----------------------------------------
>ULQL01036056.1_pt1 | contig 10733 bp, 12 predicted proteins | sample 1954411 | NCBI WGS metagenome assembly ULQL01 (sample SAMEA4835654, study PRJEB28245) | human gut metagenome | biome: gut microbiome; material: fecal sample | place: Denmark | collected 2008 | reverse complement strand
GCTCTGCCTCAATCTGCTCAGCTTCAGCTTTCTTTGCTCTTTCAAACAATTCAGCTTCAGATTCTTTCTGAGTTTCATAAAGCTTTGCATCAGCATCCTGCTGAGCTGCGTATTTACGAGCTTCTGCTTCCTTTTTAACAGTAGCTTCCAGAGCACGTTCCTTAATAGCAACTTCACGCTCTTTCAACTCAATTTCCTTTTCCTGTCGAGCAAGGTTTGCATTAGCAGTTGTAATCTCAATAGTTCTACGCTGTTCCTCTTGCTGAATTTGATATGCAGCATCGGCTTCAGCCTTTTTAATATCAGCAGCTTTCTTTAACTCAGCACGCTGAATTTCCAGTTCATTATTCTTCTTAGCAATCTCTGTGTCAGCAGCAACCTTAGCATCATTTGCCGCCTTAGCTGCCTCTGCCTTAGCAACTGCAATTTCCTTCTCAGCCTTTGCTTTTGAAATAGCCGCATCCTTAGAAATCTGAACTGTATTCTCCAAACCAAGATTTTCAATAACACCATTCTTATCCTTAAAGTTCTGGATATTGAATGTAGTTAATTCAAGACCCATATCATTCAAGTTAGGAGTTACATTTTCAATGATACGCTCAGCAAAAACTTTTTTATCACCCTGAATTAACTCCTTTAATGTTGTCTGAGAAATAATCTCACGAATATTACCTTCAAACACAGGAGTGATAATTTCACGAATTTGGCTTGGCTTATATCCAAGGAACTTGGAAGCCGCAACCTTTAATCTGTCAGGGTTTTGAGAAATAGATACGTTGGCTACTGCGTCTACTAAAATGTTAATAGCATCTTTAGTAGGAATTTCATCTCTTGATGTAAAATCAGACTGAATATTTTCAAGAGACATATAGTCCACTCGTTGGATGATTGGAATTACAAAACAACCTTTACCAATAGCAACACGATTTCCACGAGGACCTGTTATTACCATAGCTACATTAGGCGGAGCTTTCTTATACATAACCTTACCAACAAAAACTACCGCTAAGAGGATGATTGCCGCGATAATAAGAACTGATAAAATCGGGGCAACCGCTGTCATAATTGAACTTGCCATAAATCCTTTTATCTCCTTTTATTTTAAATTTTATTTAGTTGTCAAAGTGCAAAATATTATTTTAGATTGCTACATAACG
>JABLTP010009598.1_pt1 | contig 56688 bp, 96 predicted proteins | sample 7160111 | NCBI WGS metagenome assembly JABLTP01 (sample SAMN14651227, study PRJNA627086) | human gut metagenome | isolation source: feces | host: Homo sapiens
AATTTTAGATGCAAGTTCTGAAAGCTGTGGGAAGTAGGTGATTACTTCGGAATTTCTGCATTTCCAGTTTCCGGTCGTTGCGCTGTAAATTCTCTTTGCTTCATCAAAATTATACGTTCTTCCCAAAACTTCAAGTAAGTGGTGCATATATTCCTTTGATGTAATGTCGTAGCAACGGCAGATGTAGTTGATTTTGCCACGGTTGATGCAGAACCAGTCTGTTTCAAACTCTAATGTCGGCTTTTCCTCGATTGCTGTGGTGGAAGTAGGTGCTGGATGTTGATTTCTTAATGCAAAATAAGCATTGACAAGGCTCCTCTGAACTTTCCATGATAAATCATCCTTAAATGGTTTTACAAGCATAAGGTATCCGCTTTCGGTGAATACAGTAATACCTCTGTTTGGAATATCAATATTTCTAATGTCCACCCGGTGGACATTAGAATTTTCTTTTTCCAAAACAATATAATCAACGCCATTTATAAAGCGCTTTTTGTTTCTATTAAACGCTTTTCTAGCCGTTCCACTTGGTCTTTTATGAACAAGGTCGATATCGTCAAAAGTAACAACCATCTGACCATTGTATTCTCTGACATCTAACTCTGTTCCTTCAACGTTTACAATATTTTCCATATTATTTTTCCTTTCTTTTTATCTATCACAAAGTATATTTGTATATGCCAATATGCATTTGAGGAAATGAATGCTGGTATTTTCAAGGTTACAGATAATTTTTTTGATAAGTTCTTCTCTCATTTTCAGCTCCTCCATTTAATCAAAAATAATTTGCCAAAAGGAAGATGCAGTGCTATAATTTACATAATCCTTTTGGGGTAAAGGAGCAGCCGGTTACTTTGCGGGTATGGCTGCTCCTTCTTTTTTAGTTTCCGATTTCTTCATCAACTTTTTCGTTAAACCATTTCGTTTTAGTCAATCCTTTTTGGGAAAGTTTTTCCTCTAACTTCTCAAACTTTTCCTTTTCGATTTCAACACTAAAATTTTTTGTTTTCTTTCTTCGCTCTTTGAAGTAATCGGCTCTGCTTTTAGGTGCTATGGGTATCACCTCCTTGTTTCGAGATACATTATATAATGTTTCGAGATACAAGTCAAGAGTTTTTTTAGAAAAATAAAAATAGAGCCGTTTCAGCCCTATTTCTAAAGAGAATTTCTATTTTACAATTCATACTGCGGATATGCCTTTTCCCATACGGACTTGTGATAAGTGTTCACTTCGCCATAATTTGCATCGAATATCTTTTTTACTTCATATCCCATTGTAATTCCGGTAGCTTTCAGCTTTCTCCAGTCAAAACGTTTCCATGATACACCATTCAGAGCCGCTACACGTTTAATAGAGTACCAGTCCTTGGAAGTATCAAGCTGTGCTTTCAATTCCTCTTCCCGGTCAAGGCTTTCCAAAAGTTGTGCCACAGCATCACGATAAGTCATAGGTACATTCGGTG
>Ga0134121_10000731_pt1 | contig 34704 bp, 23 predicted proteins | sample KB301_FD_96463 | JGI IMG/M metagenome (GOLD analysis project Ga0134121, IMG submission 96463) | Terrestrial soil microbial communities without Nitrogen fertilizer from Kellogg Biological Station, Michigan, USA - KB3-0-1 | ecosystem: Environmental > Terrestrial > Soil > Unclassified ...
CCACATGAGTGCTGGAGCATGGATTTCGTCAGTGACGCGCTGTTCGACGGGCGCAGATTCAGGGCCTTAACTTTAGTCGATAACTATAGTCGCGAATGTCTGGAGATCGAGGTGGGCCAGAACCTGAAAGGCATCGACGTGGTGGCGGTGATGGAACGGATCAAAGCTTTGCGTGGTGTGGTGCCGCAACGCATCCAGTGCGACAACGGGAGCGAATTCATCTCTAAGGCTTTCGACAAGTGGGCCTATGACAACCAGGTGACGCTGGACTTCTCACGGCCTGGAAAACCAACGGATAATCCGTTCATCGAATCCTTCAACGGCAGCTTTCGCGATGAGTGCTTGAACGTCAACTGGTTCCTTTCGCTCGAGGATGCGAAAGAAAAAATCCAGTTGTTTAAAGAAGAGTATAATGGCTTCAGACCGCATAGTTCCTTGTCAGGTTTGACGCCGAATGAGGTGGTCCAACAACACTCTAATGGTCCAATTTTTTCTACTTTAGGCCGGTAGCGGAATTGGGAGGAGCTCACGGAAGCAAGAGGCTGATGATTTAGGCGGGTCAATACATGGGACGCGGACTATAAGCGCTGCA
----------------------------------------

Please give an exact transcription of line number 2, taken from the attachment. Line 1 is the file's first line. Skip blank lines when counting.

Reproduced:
GCTCTGCCTCAATCTGCTCAGCTTCAGCTTTCTTTGCTCTTTCAAACAATTCAGCTTCAGATTCTTTCTGAGTTTCATAAAGCTTTGCATCAGCATCCTGCTGAGCTGCGTATTTACGAGCTTCTGCTTCCTTTTTAACAGTAGCTTCCAGAGCACGTTCCTTAATAGCAACTTCACGCTCTTTCAACTCAATTTCCTTTTCCTGTCGAGCAAGGTTTGCATTAGCAGTTGTAATCTCAATAGTTCTACGCTGTTCCTCTTGCTGAATTTGATATGCAGCATCGGCTTCAGCCTTTTTAATATCAGCAGCTTTCTTTAACTCAGCACGCTGAATTTCCAGTTCATTATTCTTCTTAGCAATCTCTGTGTCAGCAGCAACCTTAGCATCATTTGCCGCCTTAGCTGCCTCTGCCTTAGCAACTGCAATTTCCTTCTCAGCCTTTGCTTTTGAAATAGCCGCATCCTTAGAAATCTGAACTGTATTCTCCAAACCAAGATTTTCAATAACACCATTCTTATCCTTAAAGTTCTGGATATTGAATGTAGTTAATTCAAGACCCATATCATTCAAGTTAGGAGTTACATTTTCAATGATACGCTCAGCAAAAACTTTTTTATCACCCTGAATTAACTCCTTTAATGTTGTCTGAGAAATAATCTCACGAATATTACCTTCAAACACAGGAGTGATAATTTCACGAATTTGGCTTGGCTTATATCCAAGGAACTTGGAAGCCGCAACCTTTAATCTGTCAGGGTTTTGAGAAATAGATACGTTGGCTACTGCGTCTACTAAAATGTTAATAGCATCTTTAGTAGGAATTTCATCTCTTGATGTAAAATCAGACTGAATATTTTCAAGAGACATATAGTCCACTCGTTGGATGATTGGAATTACAAAACAACCTTTACCAATAGCAACACGATTTCCACGAGGACCTGTTATTACCATAGCTACATTAGGCGGAGCTTTCTTATACATAACCTTACCAACAAAAACTACCGCTAAGAGGATGATTGCCGCGATAATAAGAACTGATAAAATCGGGGCAACCGCTGTCATAATTGAACTTGCCATAAATCCTTTTATCTCCTTTTATTTTAAATTTTATTTAGTTGTCAAAGTGCAAAATATTATTTTAGATTGCTACATAACG